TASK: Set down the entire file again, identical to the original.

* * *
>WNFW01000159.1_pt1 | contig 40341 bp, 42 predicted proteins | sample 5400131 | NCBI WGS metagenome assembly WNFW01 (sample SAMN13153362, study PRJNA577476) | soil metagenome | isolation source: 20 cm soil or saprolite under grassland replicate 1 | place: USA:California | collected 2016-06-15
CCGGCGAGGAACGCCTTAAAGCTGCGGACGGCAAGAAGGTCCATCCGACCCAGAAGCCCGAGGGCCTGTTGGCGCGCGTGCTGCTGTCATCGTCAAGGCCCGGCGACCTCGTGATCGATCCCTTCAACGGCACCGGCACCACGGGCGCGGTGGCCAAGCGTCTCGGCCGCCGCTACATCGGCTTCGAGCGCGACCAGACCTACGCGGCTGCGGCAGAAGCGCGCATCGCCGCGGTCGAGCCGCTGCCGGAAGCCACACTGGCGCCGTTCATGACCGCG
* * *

>WNFW01000159.1_pt1 | contig 40341 bp, 42 predicted proteins | sample 5400131 | NCBI WGS metagenome assembly WNFW01 (sample SAMN13153362, study PRJNA577476) | soil metagenome | isolation source: 20 cm soil or saprolite under grassland replicate 1 | place: USA:California | collected 2016-06-15
CCGGCGAGGAACGCCTTAAAGCTGCGGACGGCAAGAAGGTCCATCCGACCCAGAAGCCCGAGGGCCTGTTGGCGCGCGTGCTGCTGTCATCGTCAAGGCCCGGCGACCTCGTGATCGATCCCTTCAACGGCACCGGCACCACGGGCGCGGTGGCCAAGCGTCTCGGCCGCCGCTACATCGGCTTCGAGCGCGACCAGACCTACGCGGCTGCGGCAGAAGCGCGCATCGCCGCGGTCGAGCCGCTGCCGGAAGCCACACTGGCGCCGTTCATGACCGCG